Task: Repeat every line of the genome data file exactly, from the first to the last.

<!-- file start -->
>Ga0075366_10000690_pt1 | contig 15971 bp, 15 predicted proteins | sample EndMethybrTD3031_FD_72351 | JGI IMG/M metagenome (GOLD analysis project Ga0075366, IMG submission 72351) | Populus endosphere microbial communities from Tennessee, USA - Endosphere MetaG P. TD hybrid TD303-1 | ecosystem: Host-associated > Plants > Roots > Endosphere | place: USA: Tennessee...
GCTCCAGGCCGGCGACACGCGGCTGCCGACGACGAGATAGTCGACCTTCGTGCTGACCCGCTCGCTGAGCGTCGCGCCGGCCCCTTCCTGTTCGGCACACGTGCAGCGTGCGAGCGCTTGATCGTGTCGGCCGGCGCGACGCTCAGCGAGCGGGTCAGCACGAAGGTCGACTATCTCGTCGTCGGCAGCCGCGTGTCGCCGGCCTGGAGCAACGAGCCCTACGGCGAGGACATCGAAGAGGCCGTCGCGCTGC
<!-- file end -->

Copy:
>Ga0075366_10000690_pt1 | contig 15971 bp, 15 predicted proteins | sample EndMethybrTD3031_FD_72351 | JGI IMG/M metagenome (GOLD analysis project Ga0075366, IMG submission 72351) | Populus endosphere microbial communities from Tennessee, USA - Endosphere MetaG P. TD hybrid TD303-1 | ecosystem: Host-associated > Plants > Roots > Endosphere | place: USA: Tennessee...
GCTCCAGGCCGGCGACACGCGGCTGCCGACGACGAGATAGTCGACCTTCGTGCTGACCCGCTCGCTGAGCGTCGCGCCGGCCCCTTCCTGTTCGGCACACGTGCAGCGTGCGAGCGCTTGATCGTGTCGGCCGGCGCGACGCTCAGCGAGCGGGTCAGCACGAAGGTCGACTATCTCGTCGTCGGCAGCCGCGTGTCGCCGGCCTGGAGCAACGAGCCCTACGGCGAGGACATCGAAGAGGCCGTCGCGCTGC